If high school gym class looked more like this, teens might be less critical of their bodies, Holly Howe says (photo courtesy Georgia National Guard via flickr)

Why yoga belongs in gym class

12-month research project examines impact on body image, motivation, mindfulness

Awkward gym uniforms, regulated fitness tests, being the last one picked – for many high school kids, gym class is anything but fun and games.

But second-year master’s student Holly Howe is looking to change that. Howe spent the summer at Washington State University contributing to a 12-month research project about how introducing yoga into physical education curriculum may influence things like body image, motivation and mindfulness.

The findings are set to be published in early 2016.

Howe was able to seize the opportunity thanks to a grant from the Social Sciences and Humanities Research Council, the Michael Smith Foreign Study Supplements scholarship (which funded a fourth-month research exchange anywhere in the world) and her supervisor, Professor Catherine Sabiston

Aware of Howe's interest in exploring the physical and mental health benefits of yoga, Sabiston suggested she connect with Professor Anne Cox – an expert in in sport and exercise psychology at Washington State University.

“Cathi has known Anne for quite a while and knew her work well. She got in touch with her, helped set up the connection and then she sent me off!”

When Howe arrived in Washington in April, the study, Testing the Effects of a High School Physical Education Yoga Curriculum, was well underway. The team was exploring whether yoga curriculum might be more effective than tradition phys ed activities at promoting positive body image as well as a love of exercise in high school students who may otherwise avoid gym class.

“We got the sense that many were only taking a fitness class because it was mandatory,” Howe explains. “They had no actual interest in sport."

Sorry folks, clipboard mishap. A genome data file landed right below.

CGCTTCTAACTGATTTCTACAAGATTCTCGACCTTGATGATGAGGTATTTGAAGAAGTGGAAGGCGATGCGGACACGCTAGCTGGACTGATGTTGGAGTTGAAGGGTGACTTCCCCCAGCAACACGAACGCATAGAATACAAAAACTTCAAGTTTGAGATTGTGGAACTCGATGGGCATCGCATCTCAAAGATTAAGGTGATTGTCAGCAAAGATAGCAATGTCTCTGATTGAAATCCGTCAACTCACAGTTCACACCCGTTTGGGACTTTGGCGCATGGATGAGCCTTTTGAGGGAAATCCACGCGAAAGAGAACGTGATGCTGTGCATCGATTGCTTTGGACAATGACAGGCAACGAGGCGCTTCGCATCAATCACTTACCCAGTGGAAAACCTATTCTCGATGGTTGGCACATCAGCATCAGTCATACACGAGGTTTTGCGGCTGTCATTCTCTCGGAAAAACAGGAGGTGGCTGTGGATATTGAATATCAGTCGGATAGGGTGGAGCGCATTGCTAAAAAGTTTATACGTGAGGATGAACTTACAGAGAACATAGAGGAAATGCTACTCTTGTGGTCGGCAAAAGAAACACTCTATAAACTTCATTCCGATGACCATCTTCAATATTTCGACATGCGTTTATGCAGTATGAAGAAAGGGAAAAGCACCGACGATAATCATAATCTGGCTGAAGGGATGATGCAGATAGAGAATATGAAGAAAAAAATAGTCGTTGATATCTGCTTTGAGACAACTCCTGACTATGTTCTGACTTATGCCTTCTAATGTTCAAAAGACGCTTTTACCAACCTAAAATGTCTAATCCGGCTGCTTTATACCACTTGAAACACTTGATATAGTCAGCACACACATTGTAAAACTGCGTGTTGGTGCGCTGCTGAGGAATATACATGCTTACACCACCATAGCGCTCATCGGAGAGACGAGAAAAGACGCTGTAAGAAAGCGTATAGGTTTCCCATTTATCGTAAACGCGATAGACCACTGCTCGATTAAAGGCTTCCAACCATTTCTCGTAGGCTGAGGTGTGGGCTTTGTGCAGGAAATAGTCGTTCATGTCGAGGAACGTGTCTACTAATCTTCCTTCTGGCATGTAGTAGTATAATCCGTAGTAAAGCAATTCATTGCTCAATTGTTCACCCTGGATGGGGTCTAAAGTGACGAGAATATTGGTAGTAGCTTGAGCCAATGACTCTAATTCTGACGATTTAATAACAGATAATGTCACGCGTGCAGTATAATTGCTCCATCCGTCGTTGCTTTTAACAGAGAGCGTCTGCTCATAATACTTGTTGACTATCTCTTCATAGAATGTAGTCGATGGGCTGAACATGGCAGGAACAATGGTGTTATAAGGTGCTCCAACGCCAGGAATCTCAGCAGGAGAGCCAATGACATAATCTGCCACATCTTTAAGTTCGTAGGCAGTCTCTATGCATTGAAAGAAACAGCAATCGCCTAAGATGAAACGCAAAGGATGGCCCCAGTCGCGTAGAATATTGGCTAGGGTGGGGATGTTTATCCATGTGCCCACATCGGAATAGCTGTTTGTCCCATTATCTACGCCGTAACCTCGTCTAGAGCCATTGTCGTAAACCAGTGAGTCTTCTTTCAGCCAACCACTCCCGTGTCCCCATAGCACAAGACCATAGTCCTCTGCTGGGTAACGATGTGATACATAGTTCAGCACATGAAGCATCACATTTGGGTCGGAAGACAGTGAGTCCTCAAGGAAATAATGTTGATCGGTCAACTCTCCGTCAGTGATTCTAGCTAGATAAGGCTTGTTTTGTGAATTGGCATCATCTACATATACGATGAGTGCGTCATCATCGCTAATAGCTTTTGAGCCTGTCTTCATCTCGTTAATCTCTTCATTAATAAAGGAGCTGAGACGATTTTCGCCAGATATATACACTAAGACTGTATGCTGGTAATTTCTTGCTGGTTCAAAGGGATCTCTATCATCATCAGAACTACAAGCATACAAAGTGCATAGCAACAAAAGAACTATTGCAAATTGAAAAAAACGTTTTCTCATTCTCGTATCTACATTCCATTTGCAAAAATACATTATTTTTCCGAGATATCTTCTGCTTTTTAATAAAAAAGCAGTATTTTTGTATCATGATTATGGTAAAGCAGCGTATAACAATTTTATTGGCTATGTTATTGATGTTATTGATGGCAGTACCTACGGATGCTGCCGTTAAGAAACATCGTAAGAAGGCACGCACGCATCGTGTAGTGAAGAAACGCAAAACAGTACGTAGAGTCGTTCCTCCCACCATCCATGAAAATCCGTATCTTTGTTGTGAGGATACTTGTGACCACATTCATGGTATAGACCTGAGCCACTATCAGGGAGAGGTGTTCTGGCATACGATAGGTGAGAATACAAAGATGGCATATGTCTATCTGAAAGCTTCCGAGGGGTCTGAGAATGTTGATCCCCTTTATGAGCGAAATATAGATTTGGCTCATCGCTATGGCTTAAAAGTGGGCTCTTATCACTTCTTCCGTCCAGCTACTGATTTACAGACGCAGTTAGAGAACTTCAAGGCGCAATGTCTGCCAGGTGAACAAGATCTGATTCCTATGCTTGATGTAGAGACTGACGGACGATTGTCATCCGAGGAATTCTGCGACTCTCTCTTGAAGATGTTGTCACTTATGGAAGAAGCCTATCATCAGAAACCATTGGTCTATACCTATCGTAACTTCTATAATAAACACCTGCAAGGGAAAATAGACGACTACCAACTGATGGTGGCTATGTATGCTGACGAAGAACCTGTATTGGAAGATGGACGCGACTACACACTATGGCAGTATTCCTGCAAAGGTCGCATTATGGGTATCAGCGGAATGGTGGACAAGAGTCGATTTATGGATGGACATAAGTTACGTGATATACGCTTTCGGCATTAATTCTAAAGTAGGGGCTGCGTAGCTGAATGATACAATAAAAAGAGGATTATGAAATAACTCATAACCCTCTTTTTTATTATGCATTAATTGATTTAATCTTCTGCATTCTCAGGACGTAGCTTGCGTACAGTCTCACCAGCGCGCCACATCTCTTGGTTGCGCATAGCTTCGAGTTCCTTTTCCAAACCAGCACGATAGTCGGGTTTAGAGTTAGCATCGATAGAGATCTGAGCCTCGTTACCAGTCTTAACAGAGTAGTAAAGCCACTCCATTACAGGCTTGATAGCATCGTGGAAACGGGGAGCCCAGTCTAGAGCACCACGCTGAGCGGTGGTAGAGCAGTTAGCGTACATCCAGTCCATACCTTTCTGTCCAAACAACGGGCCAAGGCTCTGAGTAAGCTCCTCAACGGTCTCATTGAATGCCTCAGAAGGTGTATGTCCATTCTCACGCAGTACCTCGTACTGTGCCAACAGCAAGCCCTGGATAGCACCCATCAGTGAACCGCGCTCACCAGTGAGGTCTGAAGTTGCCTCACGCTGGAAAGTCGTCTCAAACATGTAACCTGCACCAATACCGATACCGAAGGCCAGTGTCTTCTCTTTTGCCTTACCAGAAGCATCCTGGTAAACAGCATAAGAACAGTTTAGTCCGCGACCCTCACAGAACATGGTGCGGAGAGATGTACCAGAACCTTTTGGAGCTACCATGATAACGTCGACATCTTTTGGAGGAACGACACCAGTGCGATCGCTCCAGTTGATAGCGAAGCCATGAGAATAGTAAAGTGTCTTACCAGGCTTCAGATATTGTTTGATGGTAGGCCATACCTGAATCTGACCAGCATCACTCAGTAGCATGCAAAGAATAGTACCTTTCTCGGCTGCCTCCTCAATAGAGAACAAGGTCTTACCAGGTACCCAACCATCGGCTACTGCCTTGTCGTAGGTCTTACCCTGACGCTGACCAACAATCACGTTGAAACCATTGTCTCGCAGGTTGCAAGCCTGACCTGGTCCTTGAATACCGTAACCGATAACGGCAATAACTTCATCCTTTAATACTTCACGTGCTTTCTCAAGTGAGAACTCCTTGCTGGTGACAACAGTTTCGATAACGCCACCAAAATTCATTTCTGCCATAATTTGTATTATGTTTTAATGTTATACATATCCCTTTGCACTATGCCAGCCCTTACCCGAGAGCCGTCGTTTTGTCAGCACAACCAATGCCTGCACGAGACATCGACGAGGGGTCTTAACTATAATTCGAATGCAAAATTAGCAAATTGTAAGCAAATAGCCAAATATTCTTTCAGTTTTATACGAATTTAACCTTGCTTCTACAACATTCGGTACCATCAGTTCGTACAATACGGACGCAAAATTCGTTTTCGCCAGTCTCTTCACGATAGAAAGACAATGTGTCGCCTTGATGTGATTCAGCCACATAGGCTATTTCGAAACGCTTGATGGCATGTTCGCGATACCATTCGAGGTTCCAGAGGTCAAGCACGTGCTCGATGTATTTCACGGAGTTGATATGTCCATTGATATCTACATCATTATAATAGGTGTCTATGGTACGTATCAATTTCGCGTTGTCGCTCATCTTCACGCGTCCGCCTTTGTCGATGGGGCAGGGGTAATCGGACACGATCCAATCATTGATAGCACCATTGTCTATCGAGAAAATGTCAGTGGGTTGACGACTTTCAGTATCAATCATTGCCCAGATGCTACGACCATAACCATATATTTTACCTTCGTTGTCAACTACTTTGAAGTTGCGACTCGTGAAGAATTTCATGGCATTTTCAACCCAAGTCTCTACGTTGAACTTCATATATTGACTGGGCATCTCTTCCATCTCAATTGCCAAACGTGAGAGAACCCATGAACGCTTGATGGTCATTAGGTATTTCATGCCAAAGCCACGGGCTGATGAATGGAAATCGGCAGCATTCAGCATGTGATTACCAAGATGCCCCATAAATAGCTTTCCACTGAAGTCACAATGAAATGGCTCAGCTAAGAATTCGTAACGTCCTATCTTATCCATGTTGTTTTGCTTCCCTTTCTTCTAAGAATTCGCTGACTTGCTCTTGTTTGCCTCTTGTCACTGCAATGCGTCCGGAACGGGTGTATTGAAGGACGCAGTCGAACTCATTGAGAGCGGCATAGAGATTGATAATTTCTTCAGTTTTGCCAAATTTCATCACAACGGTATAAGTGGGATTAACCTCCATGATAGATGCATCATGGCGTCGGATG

Throughout those four months, Howe refined her research skills in helping to put the paper together, running the stats and learning more about the academic writing process.

“It was a really great experience to learn writing from someone who isn't your supervisor, to get a different take on it.”

The findings were promising: students had marginally improved body images and were less critical of their bodies, likely because yoga promotes internal awareness over competition.

“This allows a person to appreciate their body for what it can do rather than what it's not doing or what it looks like, comparing it to other people, all that type of stuff,” Howe says. “There are a lot of subtle ways that we could change PE make it a lot more focused on simply enjoying physical activity.”

Along with enriching her understanding of yoga and its potential role in improving gym class, the experience ignited Howe’s interest in field work, especially internationally.

“I’ve noticed changes in my writing and even in how I'm designing studies. U of T made it super-easy to work abroad. In Cathi's lab, she really emphasizes getting out there and trying new things and looking at different research. She's great at forging those connections.

“It's really valuable to get another person's opinion, to get off of campus and out of the city to research in a different setting. It really lets you know what's out there.”

(See the original of the photo above on flickr)

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